Monday, November 10, 2008

The World's Your Oyster


Whatever your opinion of Bethesda's hit fantasy role-playing game Oblvion (and it is an immensely divisive title), there is a moment in the game that is indelibly etched in the memory of everyone who has played it. After being confined to a narrow, and rat-strewn prison in the game's first hour (fulfilling the industry-mandated quota on first-hour rat-slaying in RPGs), you step out of the dungeon and into the the most impressive vista created in a video game. A glimmering expanse of grassland and forest stretched in all directions, as far as the eye could see. Even though the game would never live up to the immense feeling of promise that greeted your first steps out of the prison, to this day I have an unshakable conviction that Oblivion had achieved a wholly new experience of space in a video game, one that justified the technical leaps necessary to its achievement.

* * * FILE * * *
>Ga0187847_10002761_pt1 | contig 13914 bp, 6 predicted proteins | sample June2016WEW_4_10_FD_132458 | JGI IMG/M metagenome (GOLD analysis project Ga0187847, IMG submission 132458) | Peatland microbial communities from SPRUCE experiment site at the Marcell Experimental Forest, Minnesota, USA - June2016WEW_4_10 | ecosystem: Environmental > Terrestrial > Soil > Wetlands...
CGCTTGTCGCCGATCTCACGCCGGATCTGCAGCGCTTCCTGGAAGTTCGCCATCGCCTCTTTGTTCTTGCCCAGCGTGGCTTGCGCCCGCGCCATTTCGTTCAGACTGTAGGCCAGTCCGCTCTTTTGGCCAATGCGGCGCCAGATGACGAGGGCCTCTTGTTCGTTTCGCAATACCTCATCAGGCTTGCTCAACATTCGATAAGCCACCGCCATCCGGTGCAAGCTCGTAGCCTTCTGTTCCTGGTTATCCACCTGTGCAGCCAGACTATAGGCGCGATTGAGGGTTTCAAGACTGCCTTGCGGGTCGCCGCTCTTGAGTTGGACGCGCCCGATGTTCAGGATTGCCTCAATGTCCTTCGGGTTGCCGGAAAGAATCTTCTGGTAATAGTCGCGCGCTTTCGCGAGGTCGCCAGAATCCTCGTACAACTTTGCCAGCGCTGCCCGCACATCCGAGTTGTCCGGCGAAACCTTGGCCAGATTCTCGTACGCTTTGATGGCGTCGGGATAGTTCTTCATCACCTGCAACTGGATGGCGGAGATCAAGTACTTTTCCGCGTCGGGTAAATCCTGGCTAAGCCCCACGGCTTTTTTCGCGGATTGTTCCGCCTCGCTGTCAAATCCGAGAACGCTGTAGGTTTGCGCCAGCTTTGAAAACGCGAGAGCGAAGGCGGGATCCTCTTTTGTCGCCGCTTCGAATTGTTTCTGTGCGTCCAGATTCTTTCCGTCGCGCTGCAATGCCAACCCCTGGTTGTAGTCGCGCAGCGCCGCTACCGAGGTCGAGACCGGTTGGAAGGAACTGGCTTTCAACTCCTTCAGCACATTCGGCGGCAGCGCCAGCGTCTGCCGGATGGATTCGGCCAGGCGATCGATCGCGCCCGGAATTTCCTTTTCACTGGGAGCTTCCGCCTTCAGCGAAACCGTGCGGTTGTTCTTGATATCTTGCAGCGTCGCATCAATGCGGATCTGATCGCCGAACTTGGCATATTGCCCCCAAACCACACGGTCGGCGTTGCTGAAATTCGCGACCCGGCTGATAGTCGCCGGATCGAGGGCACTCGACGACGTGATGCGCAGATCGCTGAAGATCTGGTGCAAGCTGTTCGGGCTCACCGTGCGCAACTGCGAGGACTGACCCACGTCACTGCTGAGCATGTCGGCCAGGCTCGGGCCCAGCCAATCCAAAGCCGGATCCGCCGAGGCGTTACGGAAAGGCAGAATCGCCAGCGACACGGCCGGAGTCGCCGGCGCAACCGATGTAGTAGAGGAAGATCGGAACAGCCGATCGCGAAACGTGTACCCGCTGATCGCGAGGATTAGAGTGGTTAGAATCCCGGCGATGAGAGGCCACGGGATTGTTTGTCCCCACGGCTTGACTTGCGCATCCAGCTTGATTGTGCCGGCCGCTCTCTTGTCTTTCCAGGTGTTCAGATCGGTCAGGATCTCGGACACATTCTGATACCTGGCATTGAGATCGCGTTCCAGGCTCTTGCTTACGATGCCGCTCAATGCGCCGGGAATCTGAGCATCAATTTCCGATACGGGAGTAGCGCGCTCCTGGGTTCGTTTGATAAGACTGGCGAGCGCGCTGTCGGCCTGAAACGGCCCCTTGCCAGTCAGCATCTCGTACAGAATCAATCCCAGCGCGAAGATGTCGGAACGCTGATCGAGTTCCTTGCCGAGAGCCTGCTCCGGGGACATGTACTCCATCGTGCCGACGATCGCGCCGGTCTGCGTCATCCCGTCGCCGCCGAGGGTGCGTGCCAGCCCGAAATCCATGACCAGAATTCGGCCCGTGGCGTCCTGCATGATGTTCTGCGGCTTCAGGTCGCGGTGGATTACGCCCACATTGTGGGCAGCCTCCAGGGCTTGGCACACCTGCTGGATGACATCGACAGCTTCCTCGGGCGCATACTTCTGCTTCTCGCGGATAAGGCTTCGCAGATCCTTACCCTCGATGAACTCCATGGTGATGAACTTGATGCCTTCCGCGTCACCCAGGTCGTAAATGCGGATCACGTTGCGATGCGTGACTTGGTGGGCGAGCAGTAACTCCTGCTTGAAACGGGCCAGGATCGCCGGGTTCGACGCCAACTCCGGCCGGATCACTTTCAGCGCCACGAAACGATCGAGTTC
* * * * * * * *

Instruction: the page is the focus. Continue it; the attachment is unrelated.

As much as I enjoyed the mind-boggling expansiveness of Oblivion, my enthusiasm for exploring its world eventually foundered on the game's patent schematism. Oblivion had an respectable variety of locales-- cities, caves, ruins, forts, castles and the like-- but once you had spent a good amount of time in the world you came to recognize that the world had been created by continually recycling a set palette; once you had seen one goblin-infested fortification you had seen them all. Even though you could walk for forty-five minutes in any direction, you eventually ran out of novel scenery. The designers' decision to scale the enemies to the player's level was a necessary hedge against the player's eventual exhaustion of the game's assets.